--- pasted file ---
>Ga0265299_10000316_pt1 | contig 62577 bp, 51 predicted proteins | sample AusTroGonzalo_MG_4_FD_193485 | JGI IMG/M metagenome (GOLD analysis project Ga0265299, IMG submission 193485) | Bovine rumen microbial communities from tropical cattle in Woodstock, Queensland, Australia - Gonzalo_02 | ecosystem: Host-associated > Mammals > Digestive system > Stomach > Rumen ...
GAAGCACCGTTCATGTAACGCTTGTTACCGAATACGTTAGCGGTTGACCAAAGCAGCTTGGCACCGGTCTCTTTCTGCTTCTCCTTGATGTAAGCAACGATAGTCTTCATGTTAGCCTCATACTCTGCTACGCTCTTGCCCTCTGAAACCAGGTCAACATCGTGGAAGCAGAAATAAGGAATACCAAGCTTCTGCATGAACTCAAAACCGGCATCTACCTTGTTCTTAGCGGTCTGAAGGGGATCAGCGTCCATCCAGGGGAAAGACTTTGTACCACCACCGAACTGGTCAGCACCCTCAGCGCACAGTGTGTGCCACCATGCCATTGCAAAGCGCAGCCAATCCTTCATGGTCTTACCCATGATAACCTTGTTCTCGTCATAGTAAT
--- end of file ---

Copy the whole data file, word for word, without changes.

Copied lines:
>Ga0265299_10000316_pt1 | contig 62577 bp, 51 predicted proteins | sample AusTroGonzalo_MG_4_FD_193485 | JGI IMG/M metagenome (GOLD analysis project Ga0265299, IMG submission 193485) | Bovine rumen microbial communities from tropical cattle in Woodstock, Queensland, Australia - Gonzalo_02 | ecosystem: Host-associated > Mammals > Digestive system > Stomach > Rumen ...
GAAGCACCGTTCATGTAACGCTTGTTACCGAATACGTTAGCGGTTGACCAAAGCAGCTTGGCACCGGTCTCTTTCTGCTTCTCCTTGATGTAAGCAACGATAGTCTTCATGTTAGCCTCATACTCTGCTACGCTCTTGCCCTCTGAAACCAGGTCAACATCGTGGAAGCAGAAATAAGGAATACCAAGCTTCTGCATGAACTCAAAACCGGCATCTACCTTGTTCTTAGCGGTCTGAAGGGGATCAGCGTCCATCCAGGGGAAAGACTTTGTACCACCACCGAACTGGTCAGCACCCTCAGCGCACAGTGTGTGCCACCATGCCATTGCAAAGCGCAGCCAATCCTTCATGGTCTTACCCATGATAACCTTGTTCTCGTCATAGTAAT